Thousands sign petition to call on PM to ‘fix the social care crisis’

15 Aug 19

A petition signed by more than 150,000 individuals has been given to the prime minister to urge him to deliver on his promise to “fix” the social care system.

Cross-party talks, short- and long- term funding were needed to tackle the crisis, according to the letter signed by 150,000 members of the public and 50 health care leaders.

The appeal, organised by NHS Confederation, which represents 85% of NHS Providers, called on Boris Johnson to end “swingeing cuts in social care that have left around 1.4 million people in England unable to access the care and support they need”.

On his first day in office Boris Johnson vowed to “fix the crisis in social care once and for all with a clear plan”.

The petition urged greater cross-party collaboration to come up with a sustainable solution.

It also called on the government to provide funding increases for social care in its upcoming one-year ‘Spending Review’, followed by “genuine long-term funding”.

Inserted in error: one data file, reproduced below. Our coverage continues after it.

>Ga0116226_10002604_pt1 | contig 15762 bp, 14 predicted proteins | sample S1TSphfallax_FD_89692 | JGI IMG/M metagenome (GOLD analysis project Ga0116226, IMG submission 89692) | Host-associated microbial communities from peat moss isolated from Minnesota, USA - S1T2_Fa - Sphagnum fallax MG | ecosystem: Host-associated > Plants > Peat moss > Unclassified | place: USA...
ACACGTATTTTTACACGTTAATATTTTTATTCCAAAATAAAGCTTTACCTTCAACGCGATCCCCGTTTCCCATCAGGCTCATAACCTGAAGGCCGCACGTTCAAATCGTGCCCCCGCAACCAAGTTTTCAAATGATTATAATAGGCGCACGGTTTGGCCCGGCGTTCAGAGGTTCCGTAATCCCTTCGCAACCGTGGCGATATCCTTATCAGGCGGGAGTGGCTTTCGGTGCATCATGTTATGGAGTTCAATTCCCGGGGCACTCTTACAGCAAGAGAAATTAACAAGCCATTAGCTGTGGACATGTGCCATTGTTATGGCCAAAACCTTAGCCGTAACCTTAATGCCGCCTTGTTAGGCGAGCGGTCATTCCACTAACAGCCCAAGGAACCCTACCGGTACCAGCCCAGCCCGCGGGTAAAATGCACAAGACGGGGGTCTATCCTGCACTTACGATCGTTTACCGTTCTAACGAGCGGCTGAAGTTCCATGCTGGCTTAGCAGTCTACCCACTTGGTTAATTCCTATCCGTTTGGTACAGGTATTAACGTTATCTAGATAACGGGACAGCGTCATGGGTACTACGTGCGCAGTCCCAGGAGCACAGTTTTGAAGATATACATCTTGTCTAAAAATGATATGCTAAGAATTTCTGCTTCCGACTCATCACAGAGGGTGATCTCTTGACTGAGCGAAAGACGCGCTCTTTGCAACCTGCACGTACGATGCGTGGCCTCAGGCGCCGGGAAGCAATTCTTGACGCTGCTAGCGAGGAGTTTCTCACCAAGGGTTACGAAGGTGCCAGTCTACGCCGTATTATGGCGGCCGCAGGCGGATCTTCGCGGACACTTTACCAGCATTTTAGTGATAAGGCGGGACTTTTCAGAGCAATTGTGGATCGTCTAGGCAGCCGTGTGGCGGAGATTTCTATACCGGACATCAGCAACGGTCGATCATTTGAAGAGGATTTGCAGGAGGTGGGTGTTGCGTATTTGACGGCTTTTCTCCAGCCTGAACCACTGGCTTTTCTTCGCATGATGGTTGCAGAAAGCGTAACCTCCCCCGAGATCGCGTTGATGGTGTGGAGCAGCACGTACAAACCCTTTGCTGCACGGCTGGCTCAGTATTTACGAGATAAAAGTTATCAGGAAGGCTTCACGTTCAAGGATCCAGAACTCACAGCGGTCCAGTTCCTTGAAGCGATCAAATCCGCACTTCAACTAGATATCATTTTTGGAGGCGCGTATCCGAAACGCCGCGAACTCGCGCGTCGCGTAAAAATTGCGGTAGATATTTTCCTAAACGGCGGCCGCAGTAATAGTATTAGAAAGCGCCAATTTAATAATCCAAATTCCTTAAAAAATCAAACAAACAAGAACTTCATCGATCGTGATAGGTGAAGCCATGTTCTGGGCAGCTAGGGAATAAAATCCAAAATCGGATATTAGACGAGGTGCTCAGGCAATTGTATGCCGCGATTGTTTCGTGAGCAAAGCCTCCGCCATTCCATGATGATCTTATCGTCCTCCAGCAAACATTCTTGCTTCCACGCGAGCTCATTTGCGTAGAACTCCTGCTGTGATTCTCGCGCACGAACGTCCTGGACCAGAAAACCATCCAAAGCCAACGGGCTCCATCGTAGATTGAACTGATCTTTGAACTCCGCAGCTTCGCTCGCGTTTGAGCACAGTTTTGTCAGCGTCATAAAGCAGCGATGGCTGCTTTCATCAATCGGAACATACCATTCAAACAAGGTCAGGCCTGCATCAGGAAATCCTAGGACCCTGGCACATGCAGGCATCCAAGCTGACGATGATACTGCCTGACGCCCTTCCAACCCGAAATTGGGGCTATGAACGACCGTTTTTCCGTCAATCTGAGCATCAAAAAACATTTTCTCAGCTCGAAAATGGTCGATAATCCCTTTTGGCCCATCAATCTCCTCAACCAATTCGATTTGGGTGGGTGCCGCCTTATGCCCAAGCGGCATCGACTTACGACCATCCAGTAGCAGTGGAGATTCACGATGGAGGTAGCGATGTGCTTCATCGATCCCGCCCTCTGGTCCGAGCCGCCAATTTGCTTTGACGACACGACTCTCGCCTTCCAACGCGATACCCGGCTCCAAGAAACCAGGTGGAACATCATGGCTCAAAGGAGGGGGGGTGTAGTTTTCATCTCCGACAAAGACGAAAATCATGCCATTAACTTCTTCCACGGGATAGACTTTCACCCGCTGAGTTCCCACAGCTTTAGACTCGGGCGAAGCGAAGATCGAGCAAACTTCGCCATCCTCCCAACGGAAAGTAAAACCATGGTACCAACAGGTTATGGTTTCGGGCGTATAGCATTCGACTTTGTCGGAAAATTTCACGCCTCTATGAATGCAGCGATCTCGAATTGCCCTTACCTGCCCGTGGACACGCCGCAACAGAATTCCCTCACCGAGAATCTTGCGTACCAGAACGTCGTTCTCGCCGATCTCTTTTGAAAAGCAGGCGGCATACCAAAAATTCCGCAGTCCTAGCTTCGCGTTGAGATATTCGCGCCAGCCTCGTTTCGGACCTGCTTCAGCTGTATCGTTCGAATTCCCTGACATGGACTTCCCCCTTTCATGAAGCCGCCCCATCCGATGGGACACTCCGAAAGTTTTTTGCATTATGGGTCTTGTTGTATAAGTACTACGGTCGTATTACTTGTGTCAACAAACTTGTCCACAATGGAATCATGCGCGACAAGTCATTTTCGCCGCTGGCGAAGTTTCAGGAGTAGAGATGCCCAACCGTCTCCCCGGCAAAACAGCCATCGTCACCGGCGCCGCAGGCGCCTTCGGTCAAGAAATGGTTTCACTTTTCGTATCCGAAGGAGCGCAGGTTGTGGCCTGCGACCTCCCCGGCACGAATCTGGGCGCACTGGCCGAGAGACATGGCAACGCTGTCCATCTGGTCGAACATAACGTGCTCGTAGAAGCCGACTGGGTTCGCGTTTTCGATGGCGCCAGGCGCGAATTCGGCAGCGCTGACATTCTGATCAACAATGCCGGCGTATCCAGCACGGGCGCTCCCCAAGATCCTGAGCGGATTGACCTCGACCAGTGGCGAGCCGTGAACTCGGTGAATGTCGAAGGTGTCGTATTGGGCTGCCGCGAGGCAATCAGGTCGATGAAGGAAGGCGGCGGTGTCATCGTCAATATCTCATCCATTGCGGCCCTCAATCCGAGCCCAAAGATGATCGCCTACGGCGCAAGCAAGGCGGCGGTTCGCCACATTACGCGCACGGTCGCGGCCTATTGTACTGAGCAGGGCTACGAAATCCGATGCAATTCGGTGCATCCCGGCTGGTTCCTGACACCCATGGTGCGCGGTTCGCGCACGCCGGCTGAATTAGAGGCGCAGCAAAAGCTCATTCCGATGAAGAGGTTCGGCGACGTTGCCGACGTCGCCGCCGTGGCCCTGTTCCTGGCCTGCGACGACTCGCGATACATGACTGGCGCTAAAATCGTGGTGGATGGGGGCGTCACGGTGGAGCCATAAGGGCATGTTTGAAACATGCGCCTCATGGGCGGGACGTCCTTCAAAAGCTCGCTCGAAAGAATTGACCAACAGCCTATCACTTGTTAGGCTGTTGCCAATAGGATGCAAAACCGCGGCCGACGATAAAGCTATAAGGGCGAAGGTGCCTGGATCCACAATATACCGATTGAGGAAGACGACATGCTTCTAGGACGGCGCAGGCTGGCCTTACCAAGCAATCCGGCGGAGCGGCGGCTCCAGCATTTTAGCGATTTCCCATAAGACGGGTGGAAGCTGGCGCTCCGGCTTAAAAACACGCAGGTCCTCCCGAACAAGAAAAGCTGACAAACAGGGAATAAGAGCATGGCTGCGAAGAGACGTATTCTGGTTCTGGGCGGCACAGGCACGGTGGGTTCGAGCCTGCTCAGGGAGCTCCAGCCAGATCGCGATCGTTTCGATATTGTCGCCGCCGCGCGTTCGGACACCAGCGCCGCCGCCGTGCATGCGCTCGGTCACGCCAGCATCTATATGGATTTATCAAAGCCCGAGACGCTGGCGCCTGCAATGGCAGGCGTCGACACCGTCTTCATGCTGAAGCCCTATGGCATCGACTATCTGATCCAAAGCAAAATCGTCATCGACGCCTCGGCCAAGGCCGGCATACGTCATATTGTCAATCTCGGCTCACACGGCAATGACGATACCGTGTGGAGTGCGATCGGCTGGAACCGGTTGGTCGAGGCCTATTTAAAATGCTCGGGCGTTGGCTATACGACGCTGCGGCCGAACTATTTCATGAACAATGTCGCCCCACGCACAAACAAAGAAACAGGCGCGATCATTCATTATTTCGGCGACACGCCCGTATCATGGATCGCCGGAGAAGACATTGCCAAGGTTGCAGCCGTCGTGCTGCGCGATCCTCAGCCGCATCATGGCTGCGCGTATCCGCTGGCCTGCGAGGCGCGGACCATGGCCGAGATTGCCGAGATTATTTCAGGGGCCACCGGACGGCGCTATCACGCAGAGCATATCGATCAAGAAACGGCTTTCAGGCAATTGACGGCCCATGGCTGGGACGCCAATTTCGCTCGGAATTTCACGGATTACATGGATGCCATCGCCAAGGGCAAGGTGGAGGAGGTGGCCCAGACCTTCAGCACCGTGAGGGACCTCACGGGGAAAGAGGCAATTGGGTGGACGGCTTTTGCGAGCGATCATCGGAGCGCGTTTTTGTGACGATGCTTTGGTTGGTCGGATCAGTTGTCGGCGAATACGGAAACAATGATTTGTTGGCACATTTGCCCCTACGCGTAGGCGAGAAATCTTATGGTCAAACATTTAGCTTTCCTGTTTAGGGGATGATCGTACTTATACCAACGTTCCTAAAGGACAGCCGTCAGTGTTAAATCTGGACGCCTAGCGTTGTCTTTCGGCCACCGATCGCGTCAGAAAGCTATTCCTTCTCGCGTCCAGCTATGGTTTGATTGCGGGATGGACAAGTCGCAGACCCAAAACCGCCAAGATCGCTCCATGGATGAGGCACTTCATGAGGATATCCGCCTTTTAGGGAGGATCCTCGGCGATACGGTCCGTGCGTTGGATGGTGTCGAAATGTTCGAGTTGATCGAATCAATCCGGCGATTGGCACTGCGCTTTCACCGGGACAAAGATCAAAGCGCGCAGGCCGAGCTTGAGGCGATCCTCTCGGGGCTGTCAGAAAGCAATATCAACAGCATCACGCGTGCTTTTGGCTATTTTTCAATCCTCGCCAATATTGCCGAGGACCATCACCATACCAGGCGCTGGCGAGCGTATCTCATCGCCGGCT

Reforms are necessary to widen eligibility criteria for those seeking social care, the petition said. 

Health leaders who signed the petition also warned that the NHS long term plan would be placed “in jeopardy” if the social care crisis was not addressed.

Signatory Siobhan Melia, chief executive of Sussex community NHS foundation trust, said: “Vulnerable people are facing unacceptable delays in accessing the care that they need due to the dearth of provision of social care packages. This means that NHS teams are caring for people longer than they need to, placing increased demand on community and hospital services.

“It will simply be impossible to deliver the ambition in the NHS long term plan to join up health and care services in local communities, and to support people to age well without immediate action to reform the social care system.”

Niall Dickson, chief executive of the NHS Confederation, said: “As our petition shows, the public recognise the human cost of inaction and they want this resolved.

“Successive governments have failed to address this issue – the new government has the chance to put this right.”

A long-awaited social care green paper has been delayed five times since it was first announced in 2017 and now there is concern that it will instead be replaced by a white paper.

Social care leaders told PF in April the delays to the social care green paper were because they had been asked to support it without seeing the details of it.  

The Department of Health and Social Care has been contacted for comment. 

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